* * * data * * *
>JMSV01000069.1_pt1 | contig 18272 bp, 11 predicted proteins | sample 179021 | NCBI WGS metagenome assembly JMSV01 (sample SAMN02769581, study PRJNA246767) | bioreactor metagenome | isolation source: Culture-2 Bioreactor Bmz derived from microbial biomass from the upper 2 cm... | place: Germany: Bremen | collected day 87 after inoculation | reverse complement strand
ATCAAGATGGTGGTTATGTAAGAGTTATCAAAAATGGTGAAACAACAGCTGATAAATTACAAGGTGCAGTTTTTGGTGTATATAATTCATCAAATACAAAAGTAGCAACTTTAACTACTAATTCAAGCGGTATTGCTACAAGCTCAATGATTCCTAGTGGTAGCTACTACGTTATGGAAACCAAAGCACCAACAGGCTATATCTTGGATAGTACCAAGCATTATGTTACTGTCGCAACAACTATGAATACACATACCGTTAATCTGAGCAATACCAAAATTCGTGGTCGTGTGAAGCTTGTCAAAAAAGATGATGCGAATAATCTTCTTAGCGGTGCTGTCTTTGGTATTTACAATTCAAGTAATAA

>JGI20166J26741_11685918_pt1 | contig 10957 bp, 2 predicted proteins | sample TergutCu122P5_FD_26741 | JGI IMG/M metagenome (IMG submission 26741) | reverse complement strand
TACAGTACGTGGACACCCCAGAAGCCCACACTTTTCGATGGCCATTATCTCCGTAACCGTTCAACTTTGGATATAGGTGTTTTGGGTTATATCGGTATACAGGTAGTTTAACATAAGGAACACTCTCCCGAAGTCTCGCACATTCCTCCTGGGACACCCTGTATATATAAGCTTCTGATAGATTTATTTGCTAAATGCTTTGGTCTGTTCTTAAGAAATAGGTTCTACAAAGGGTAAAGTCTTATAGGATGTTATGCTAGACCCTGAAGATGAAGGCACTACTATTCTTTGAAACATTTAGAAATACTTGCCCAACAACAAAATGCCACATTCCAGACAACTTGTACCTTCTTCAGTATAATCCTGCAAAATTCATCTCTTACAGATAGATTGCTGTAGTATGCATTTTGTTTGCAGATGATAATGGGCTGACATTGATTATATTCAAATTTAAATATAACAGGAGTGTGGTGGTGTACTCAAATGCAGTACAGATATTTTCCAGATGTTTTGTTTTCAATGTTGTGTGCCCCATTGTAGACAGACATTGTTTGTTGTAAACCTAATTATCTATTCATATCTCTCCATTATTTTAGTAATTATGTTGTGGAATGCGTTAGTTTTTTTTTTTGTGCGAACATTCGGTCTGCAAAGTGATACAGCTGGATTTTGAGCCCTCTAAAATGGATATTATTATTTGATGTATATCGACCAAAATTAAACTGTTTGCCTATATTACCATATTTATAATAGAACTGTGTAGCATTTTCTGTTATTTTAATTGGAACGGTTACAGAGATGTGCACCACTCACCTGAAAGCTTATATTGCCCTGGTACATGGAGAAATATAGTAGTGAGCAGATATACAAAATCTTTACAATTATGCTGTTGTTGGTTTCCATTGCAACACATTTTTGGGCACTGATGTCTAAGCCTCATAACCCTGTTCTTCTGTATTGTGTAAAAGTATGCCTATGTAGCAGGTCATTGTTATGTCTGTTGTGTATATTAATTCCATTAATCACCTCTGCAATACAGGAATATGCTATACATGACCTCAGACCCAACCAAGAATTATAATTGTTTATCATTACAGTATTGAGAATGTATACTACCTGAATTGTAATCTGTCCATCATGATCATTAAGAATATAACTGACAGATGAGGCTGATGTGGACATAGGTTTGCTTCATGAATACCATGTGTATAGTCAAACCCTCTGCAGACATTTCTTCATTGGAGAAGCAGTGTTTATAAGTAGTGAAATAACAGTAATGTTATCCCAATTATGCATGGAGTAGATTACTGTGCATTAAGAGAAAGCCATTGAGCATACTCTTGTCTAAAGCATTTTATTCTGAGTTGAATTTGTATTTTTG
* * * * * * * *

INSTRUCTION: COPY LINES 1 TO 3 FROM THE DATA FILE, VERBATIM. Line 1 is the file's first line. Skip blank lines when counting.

>JMSV01000069.1_pt1 | contig 18272 bp, 11 predicted proteins | sample 179021 | NCBI WGS metagenome assembly JMSV01 (sample SAMN02769581, study PRJNA246767) | bioreactor metagenome | isolation source: Culture-2 Bioreactor Bmz derived from microbial biomass from the upper 2 cm... | place: Germany: Bremen | collected day 87 after inoculation | reverse complement strand
ATCAAGATGGTGGTTATGTAAGAGTTATCAAAAATGGTGAAACAACAGCTGATAAATTACAAGGTGCAGTTTTTGGTGTATATAATTCATCAAATACAAAAGTAGCAACTTTAACTACTAATTCAAGCGGTATTGCTACAAGCTCAATGATTCCTAGTGGTAGCTACTACGTTATGGAAACCAAAGCACCAACAGGCTATATCTTGGATAGTACCAAGCATTATGTTACTGTCGCAACAACTATGAATACACATACCGTTAATCTGAGCAATACCAAAATTCGTGGTCGTGTGAAGCTTGTCAAAAAAGATGATGCGAATAATCTTCTTAGCGGTGCTGTCTTTGGTATTTACAATTCAAGTAATAA

>JGI20166J26741_11685918_pt1 | contig 10957 bp, 2 predicted proteins | sample TergutCu122P5_FD_26741 | JGI IMG/M metagenome (IMG submission 26741) | reverse complement strand